Dewdrop Rugged Rambles

Much of the Dewdrop Range is rolling grassland hills separated by gullies, but the middle section has a number of rugged, rocky hills.   We can contour between the hills and climb ridges to viewpoints.

dewdrop routeWith the pine beetle and tussock moth invasions, dead trees have fallen on the double tracks and they are fading into faint trails and tracks so navigation is needed to connect sections of routes through the hills.   We enjoy going south out to the edge of the cliffs overlooking Kamloops Lake.   Bighorn Bluff juts out, providing views east up the lake toward Battle Bluff.

Over Hill and Dale 001rContouring around hills, we can minimize elevation gain.   Along the way, we see snags and stumps.

Over Hill and Dale 014r Over Hill and Dale 015r

Living trees are mostly found in gullies where moisture is retained in these predominantly south-facing hills.   A few hang on to the edges of slopes, but become targets for lightning strikes.

Over Hill and Dale 009rFrom the top of the highest hill of the area, we have wide views of the volcanic Red Plateau Escarpment to the north

Red Plateau PanorTo the south, beyond the hills above Frederick is Kamloops Lake.

Over Hill and Dale 016rRising above the Dewdrop Range, Castle Butte calls out an invitation for another challenging hike this spring, already scheduled for 2015.

Over Hill and Dale 017r  The Dewdrop Range has few trails.   Access roads are used by 4×4’s and mountain bikes.   Trails are few, but we can link up sections with a map and some navigation.   There are ticks in the grasslands, rattlesnakes appearing in late spring, bighorn sheep and deer, prickly pear cactus, and ankle-wrenching rock slopes.   But it is an area of rugged beauty too.   If you want to explore it, go past Tranquille and climb the Tranquille-Criss Creek Road up the gully.   At the hairpin turn on the bench, turn left.   The road is flat for about 2.5 km and the trailheads for Battle Bluff and the Dewdrop Trail are passed along the way.  The road splits into two.   The lower road goes through the map area provided in this post then winds down to Frederick, although there is a gate part way down.   The upper road winds through the Outer Dewdrop area, but the road is rough, best suited to high-clearance vehicles.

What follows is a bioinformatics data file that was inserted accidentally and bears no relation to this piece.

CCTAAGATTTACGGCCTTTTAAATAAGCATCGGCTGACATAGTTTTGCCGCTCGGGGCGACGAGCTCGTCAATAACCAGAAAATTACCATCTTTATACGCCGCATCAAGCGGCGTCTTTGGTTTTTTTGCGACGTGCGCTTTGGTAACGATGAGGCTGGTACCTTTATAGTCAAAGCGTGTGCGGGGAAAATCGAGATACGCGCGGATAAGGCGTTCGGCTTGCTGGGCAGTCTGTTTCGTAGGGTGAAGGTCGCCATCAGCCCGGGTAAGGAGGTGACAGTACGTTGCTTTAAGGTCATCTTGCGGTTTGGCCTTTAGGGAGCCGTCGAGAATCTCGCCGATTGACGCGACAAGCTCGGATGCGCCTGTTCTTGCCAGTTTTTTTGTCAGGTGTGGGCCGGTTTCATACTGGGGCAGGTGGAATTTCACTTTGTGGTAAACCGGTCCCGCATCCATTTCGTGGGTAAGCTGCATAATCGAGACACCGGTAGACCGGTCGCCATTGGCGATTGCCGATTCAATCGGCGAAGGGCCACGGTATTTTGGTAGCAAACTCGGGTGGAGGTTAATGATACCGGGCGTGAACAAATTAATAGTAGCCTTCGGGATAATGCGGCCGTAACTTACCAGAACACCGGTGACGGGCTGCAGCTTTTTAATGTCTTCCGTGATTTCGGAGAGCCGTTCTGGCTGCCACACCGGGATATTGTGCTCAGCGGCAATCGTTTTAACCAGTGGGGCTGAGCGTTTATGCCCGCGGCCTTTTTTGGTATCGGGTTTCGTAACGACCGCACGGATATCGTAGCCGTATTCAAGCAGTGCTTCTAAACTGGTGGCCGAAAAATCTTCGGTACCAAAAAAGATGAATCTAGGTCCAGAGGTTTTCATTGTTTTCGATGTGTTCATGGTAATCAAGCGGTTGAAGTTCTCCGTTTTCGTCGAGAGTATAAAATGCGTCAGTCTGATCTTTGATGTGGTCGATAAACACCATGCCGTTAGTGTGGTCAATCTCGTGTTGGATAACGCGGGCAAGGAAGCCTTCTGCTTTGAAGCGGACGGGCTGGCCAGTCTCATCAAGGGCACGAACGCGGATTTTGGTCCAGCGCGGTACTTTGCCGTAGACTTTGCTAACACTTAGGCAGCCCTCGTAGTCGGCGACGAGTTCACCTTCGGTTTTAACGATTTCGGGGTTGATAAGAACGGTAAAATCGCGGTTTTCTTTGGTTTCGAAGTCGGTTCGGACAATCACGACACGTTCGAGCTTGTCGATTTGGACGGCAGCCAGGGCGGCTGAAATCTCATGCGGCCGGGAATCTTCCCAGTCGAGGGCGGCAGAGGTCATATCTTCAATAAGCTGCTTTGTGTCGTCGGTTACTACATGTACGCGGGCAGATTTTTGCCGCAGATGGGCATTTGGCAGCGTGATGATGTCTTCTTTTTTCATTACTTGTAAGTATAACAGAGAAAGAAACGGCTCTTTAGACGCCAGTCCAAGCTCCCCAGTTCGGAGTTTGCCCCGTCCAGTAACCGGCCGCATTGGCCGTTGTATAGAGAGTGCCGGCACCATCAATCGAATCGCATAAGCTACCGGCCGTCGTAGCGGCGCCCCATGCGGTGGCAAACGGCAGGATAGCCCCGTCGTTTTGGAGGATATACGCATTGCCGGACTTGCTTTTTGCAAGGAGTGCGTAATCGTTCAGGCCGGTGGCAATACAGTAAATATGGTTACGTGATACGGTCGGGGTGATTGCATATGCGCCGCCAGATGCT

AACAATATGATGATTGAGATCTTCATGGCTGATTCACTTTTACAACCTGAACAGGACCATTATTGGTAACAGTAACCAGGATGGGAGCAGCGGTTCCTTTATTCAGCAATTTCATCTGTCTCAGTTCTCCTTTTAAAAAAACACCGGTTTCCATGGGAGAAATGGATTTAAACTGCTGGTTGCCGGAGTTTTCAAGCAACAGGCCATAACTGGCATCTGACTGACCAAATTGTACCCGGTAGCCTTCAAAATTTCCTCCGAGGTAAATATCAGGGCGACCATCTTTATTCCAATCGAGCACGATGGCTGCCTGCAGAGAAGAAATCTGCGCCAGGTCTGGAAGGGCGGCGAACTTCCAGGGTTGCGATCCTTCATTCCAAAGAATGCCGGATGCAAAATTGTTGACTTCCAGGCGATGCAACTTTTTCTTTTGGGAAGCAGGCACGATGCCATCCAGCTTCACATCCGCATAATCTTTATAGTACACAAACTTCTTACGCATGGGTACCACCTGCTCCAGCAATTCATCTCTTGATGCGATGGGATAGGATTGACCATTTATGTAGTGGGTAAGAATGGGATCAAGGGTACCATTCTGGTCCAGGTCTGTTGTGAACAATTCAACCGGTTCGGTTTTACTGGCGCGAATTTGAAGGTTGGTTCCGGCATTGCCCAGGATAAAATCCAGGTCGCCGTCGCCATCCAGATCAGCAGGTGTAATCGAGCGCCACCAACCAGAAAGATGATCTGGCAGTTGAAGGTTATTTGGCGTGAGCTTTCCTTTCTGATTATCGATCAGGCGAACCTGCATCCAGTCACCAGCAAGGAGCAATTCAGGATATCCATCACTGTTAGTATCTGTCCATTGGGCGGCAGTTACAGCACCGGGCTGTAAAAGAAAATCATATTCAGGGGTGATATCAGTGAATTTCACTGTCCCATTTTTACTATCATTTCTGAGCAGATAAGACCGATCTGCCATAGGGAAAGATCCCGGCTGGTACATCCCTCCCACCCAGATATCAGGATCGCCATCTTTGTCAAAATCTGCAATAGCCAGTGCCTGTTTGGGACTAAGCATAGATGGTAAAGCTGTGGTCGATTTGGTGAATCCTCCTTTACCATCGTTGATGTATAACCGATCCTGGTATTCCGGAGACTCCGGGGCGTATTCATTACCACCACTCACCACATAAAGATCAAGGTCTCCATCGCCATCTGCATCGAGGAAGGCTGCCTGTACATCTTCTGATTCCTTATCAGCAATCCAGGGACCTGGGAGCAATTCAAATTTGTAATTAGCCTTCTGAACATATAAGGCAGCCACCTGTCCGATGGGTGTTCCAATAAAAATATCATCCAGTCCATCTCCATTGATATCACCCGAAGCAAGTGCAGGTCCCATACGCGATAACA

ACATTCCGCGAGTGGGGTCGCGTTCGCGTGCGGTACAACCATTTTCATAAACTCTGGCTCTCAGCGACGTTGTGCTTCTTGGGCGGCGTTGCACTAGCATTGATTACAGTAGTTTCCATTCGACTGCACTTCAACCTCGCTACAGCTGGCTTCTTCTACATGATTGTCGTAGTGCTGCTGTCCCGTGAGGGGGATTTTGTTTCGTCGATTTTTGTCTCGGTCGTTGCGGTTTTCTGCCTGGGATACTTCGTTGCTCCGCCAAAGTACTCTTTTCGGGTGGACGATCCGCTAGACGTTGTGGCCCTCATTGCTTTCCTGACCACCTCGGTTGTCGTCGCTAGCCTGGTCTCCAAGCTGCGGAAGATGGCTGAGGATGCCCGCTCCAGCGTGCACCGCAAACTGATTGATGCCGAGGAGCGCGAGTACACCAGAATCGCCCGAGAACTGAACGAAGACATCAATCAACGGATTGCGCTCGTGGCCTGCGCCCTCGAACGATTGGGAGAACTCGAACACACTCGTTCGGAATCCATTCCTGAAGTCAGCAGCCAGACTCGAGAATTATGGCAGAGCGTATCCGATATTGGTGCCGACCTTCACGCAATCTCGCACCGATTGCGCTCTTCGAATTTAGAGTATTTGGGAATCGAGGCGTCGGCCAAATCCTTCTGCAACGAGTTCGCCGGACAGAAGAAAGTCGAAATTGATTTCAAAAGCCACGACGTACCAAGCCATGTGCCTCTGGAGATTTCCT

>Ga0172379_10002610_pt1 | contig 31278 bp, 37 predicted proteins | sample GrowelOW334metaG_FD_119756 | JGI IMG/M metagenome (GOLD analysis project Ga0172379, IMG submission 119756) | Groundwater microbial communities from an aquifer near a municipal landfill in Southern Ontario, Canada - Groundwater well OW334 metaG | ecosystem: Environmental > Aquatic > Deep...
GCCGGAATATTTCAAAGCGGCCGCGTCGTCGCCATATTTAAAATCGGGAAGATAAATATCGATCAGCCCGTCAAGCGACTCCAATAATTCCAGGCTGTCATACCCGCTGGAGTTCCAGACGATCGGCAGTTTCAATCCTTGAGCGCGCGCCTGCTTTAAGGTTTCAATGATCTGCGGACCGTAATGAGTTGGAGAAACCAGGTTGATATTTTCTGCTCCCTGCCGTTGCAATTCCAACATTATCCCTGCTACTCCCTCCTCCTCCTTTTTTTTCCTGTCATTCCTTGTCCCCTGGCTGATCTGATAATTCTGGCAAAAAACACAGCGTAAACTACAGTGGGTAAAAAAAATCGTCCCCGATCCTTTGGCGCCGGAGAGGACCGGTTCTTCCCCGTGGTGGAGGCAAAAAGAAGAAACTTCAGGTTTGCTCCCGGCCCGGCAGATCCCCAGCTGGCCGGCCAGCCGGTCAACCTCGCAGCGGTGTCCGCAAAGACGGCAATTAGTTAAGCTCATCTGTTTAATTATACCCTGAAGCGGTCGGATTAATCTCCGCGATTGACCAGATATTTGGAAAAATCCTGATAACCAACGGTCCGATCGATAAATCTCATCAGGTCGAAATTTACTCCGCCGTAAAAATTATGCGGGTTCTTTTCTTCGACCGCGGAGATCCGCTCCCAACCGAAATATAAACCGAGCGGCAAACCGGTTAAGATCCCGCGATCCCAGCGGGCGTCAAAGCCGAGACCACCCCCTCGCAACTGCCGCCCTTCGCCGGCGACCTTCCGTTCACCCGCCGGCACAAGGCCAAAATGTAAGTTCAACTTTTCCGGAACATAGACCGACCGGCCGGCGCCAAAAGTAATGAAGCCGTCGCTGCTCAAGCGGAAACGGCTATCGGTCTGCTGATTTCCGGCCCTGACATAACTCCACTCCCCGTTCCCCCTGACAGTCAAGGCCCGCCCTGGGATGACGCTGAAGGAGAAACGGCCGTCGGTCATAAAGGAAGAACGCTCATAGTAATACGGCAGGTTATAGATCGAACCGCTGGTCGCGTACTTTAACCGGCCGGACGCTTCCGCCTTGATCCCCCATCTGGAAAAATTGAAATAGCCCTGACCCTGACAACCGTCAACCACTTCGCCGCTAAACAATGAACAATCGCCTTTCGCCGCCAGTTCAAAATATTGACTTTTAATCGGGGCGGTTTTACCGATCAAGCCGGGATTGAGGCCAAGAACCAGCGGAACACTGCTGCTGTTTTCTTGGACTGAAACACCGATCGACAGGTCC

Raptor Ridge Route

The Upper Grasslands of Lac du Bois has a few old tracks, but no trails are needed in the mostly-treeless terrain.   When we reach the rolling hills past the 7km mark on the Lac du Bois Road, we can contour around hills or we can follow ridges to viewpoints.   Raptor Ridge is so named because hawks often perch on the snags and firs on the north end of the bluffs overlooking the grasslands.

The ridge is a gradual climb for 1.1 km.

Raptor Ridge RouteAlong the western side of the ridge is a chain of ponds.

Raptor Ridge 005rAspens grow in pockets wherever moisture is retained.   We enjoyed the reflections on this grey day.

Raptor Ridge 002rFrom the end of Raptor Ridge, we go down to the rolling grasslands working our way over to a viewpoint above Long Lake, still frozen in March.

Raptor Ridge 008rThe chain of ponds on the south end of the Long Lake Trench are the first to thaw.

Raptor Ridge 010rWe returned through the grasslands following old tracks to our vehicle, completing a 6.25km loop.   The brown grasses were starting to green up at the bases and a few wildflowers were already poking up.   The yellow bracts of lemonweed follow the sagebrush buttercups and yellow bells.